Tetsuo is an Experimental Movie released in 1989 by Japanese director Shin'ya Tsukamoto. The score of the movie was composed by Chu Ishikawa and is inspired by the german pioneer bands in experimental music Einstürzende Neubauten and DAF (Deutsch Amerikanische Freundschaft)

It is considered as a cult movie especially in the Cyberpunk scene and can undoubtedly be considered as a piece of art in film noir such as David Lynch's earliest big contribution to the genre Eraserhead.

Plot: A metal fetishist cuts his leg open and shoves a large piece of steel rod into his wound. The same man later on gets killed in a car accident by a business man. The business man tries to cover up the incident by throwing the metal fetishist into the woods. Later as the business man shaves himself he discovers a piece of metal on his cheek, as he tries to remove it he discovers that it is growing from within. The rest of the movie is devoted to witness the gradual metamorphosis of the business man into a walking pile of scrap.

Scenes of interest, that require some Analysis:

There are several scenes in the movies that I am interested in, I limit them to (in order of interest):

  • The scene where the business man is on the phone with someone and says nothing but repeatedly 'hello'
  • The erotic nightmare of the business man
  • The metamorphosis of the business man's penis into a power drill
  • "The being/entity within" which is often seen in many scenes
  • The so called 'New World' as introduced in the movie where everything is made out of metal

Despite the fact that there won't be one perfect interpretation to the above scenes I am highly interested in peoples point of view and interpretations of them. I am not asking for whether or not you like these scenes or if you think they contribute to the movie or not.

Optional (rumours):

Facts?: It is said that the scene where the business man 'kills' the metal fetishist by throwing his arguably alive body into the wood which arouses his girlfriend to an extend of her having sex with him, inspired Lars Von Trier to make a movie.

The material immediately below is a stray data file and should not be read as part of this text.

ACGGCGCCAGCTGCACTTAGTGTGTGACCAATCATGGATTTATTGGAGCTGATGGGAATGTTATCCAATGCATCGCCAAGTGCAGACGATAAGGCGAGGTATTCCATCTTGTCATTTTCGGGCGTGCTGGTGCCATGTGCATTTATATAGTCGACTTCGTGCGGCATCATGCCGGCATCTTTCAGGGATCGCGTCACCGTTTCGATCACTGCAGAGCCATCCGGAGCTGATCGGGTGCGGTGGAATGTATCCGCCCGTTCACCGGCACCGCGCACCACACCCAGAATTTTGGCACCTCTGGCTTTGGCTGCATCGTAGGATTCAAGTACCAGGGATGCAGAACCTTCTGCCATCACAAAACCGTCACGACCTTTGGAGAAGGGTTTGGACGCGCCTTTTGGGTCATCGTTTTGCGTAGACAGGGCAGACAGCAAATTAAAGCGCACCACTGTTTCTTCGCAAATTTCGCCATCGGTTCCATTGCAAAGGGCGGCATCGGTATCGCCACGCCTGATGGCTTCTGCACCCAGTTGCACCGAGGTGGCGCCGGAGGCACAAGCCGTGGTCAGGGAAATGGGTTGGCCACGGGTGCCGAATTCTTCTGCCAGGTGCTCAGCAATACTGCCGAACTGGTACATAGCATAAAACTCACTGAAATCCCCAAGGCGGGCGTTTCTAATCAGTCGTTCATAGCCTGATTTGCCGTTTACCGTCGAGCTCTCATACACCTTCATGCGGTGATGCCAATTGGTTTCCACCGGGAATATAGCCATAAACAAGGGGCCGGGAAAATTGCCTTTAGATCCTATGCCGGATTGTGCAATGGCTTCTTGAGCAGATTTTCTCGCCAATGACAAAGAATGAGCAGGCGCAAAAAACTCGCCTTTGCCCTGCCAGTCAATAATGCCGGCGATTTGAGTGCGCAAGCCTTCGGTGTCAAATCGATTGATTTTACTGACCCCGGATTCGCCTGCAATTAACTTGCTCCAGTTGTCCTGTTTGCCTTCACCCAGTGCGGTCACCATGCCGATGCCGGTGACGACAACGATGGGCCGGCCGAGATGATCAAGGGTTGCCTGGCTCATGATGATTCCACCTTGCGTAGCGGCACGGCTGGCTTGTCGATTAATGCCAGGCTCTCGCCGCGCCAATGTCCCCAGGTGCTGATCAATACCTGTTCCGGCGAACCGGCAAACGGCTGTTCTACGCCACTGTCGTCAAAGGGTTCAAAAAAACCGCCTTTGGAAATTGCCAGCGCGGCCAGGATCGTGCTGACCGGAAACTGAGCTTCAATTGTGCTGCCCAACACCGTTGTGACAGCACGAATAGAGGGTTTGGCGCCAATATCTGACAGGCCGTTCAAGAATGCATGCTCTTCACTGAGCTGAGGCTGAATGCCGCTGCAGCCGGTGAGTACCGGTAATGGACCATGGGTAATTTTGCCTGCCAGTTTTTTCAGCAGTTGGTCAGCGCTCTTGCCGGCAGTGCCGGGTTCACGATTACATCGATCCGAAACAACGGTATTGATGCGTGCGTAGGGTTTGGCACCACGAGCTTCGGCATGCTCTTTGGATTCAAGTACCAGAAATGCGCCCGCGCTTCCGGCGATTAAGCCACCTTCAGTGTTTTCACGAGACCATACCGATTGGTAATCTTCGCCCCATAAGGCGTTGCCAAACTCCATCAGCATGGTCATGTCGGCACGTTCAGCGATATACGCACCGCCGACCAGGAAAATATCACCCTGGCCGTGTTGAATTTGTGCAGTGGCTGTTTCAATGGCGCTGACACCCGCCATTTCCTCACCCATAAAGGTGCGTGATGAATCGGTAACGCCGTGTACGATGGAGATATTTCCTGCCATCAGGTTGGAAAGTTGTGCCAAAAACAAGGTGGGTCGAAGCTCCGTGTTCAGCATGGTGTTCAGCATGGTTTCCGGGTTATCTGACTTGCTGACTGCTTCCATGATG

- Does anyone have relevant references to this? What movie would that be?

  • 5
    "There is no such thing then a clear answer or perfect interpretation to this movie" - There also doesn't seem to be such thing as a clear question on it, does it? Sorry, sarcasm aside and constructively speaking, while it would be a shame to lose it (and I'll certainly wait what happens before even thinking about close-voting), the question currently seems very (if not too) broad even for an analysis question (but I also don't see a way to substantiate it further right now).
    – Napoleon Wilson
    Commented May 3, 2014 at 20:19
  • 1
    One 67 Minutes Movie. 5 Scenes of interest (approximately runtime 2 minutes each). 1 Reference to another famous Movie director which needs revision. 1 Post on this website. Seems legit.
    – Spaced
    Commented May 4, 2014 at 11:55
  • 3
    I didn't say it isn't "legit". But numbers aside the question seems to ask "what you think about movie?".
    – Napoleon Wilson
    Commented May 4, 2014 at 12:03
  • "I am highly interested in peoples point of view and interpretations of them." -> This points to me that this question is asking for opinions, which is Off-Topic but then you follow up this statement by saying you don't want opinions, confusing at best. The "Optional" part of this question is the only real question that is being asked. There is definitely something of value here but how to dig it up, I'm not quite sure.
    – Tablemaker
    Commented Jun 15, 2014 at 12:57

1 Answer 1


I would point out there are some more related elements that are key to interpreting Tetsuo:

  • the character you refer to as "businessman" is explicitly dressed as a "salaryman" - a "type" in the 1980s, emblematic of someone who works for a corporation
  • note when Tetsuo was made (1989)... now look at what Japan actually looked like then. The Art Direction creates a setting that is midcentury, not contemporary to the production
  • note all the Americana in Tetsuo. Compare this to the Western influences in Kurosawa's "Stray Dog"

Thus I believe many of the themes in Testuo are about:

  • the industrialization and Westernization of Japan
  • how the late Showa-era economy was bringing monetary success, but also the destruction of Japanese culture

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